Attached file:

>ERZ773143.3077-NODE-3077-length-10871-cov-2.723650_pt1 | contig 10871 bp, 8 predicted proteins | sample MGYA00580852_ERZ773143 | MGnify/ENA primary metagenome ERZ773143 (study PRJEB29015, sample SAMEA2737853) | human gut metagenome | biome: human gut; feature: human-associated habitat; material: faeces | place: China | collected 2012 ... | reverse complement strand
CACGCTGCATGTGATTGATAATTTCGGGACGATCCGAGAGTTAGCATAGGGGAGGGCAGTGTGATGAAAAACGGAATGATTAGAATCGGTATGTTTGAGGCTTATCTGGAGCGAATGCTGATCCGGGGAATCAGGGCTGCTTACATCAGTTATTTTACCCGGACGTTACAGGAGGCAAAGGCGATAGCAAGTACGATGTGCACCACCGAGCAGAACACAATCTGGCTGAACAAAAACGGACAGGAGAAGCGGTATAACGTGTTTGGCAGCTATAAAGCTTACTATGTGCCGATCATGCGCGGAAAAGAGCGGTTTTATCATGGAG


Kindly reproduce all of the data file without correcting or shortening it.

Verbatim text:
>ERZ773143.3077-NODE-3077-length-10871-cov-2.723650_pt1 | contig 10871 bp, 8 predicted proteins | sample MGYA00580852_ERZ773143 | MGnify/ENA primary metagenome ERZ773143 (study PRJEB29015, sample SAMEA2737853) | human gut metagenome | biome: human gut; feature: human-associated habitat; material: faeces | place: China | collected 2012 ... | reverse complement strand
CACGCTGCATGTGATTGATAATTTCGGGACGATCCGAGAGTTAGCATAGGGGAGGGCAGTGTGATGAAAAACGGAATGATTAGAATCGGTATGTTTGAGGCTTATCTGGAGCGAATGCTGATCCGGGGAATCAGGGCTGCTTACATCAGTTATTTTACCCGGACGTTACAGGAGGCAAAGGCGATAGCAAGTACGATGTGCACCACCGAGCAGAACACAATCTGGCTGAACAAAAACGGACAGGAGAAGCGGTATAACGTGTTTGGCAGCTATAAAGCTTACTATGTGCCGATCATGCGCGGAAAAGAGCGGTTTTATCATGGAG